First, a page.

EE 178: Probabilistic Systems Analysis

Stanford University

Fall Quarter 2022-2023

Instructor: Kabir Chandrasekher; kabirc [at] stanford [dot] edu

Lectures: TBD


Real-world phenomena and systems are probabilistic in nature: the outcome of an experiment is uncertain; when an input is applied to a system, the output is not predictable. Examples are all around us from gambling and the financial markets, sports, medical diagnosis and spread of disease, electronic devices, communication and storage systems, Internet traffic and social networks, renewable energy, polling and elections, climate and evolution, to statistical and quantum physical systems. The modeling and analysis of probabilistic systems involve the fields of probability theory, statistics, machine learning and statistical signal processing.

This course covers the basic concepts and techniques of probability theory with applications to statistics, machine learning and statistical signal processing. Examples and homework problems are drawn from many fields. To see probability in action and to demonstrate the process of probabilistic modeling and analysis, the homework sets include computational problems in Python, some with real data.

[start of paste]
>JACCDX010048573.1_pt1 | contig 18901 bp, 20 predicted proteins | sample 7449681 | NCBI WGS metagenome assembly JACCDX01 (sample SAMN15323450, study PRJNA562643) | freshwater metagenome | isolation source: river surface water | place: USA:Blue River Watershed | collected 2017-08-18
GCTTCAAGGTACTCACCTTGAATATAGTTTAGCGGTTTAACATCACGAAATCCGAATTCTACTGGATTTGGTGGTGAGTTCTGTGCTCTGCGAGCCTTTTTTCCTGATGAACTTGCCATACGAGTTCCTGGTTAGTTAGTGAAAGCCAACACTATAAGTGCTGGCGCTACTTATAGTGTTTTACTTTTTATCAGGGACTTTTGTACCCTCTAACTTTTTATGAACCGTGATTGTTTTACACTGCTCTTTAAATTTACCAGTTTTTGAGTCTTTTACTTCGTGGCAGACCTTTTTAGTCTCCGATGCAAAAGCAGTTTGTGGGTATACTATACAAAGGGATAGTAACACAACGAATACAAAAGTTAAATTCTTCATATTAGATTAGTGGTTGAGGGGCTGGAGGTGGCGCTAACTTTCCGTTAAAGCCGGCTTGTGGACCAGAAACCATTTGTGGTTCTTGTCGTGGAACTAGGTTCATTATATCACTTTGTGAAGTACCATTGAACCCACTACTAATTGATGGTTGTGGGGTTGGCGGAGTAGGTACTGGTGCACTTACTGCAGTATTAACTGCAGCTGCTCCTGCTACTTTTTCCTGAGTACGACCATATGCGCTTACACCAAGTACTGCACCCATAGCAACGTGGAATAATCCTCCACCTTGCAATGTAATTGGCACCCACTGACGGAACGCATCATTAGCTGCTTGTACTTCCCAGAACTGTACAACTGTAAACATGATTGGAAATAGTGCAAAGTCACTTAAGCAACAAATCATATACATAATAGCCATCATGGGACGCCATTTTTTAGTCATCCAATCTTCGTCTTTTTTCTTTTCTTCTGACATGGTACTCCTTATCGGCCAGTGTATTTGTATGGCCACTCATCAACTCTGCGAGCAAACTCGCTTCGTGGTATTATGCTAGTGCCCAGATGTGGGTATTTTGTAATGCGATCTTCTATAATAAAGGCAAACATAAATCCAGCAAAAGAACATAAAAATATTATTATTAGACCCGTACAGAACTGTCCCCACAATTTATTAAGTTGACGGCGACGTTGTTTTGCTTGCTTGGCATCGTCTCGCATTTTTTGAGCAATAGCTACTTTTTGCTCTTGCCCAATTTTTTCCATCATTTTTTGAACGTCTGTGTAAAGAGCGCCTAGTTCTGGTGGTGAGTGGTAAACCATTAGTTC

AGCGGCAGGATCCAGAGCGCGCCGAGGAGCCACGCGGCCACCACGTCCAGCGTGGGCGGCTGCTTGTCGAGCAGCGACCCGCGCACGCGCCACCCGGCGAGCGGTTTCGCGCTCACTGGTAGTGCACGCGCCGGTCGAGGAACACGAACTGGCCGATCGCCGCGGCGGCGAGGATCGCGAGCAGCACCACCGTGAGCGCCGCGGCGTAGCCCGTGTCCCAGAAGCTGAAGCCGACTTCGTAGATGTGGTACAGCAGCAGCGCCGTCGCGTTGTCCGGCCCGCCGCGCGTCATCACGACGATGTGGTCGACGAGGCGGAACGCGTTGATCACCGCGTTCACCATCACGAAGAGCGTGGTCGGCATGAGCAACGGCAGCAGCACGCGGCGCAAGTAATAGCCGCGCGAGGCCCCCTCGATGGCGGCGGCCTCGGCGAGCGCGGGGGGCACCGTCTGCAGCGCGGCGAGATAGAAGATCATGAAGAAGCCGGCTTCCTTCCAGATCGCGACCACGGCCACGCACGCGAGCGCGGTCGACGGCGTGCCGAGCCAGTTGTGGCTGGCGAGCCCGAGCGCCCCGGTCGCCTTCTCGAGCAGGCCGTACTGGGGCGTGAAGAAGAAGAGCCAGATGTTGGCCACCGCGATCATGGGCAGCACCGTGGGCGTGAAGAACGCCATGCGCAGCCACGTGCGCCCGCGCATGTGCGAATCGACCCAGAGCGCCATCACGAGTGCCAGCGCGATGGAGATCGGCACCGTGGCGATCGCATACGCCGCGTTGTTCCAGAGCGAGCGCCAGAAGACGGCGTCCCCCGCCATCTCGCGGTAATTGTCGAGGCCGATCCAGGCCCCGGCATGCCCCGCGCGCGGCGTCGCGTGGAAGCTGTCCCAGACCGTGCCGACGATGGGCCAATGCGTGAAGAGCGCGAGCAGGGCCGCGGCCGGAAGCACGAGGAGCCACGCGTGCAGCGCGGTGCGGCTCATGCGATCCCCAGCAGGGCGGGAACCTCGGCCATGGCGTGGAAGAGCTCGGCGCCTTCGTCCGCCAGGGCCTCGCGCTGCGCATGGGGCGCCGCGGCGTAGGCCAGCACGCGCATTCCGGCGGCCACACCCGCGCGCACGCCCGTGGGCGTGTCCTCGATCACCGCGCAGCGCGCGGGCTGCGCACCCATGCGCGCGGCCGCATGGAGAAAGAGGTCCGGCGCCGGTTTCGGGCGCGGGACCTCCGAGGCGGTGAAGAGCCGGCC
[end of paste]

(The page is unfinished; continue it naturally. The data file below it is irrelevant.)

Topics include (see syllabus)

  • Axioms of probability, conditional probability, Bayes rule, independence

  • Random variables
    Applications: Signal detection, parameter estimation, classification

  • Expectation, conditional expectation
    Applications: Linear and nonlinear MSE estimation, quantization

  • Inequalities and limit theorems, confidence intervals


  • Lecture slides (will be posted on the Canvas class webpage)

  • Lecture videos from Spring 2021

Class website


Calculus at the level of MATH 51, CME 100 or equivalent (see Some Math for the level of math needed) and basic knowledge of computing at the level of CS106A


  • 4 units for undergraduate students; 3 units for graduate students; letter grade or CR/NC


  • Part of EE undergraduate core requirements

  • GER:DB-EngrAppSci, WAY-AQR, WAY-FR

  • Prerequisite to many graduate courses


  • Weekly homework sets: 60%

  • Five quizzes: 20%

  • Final: 20%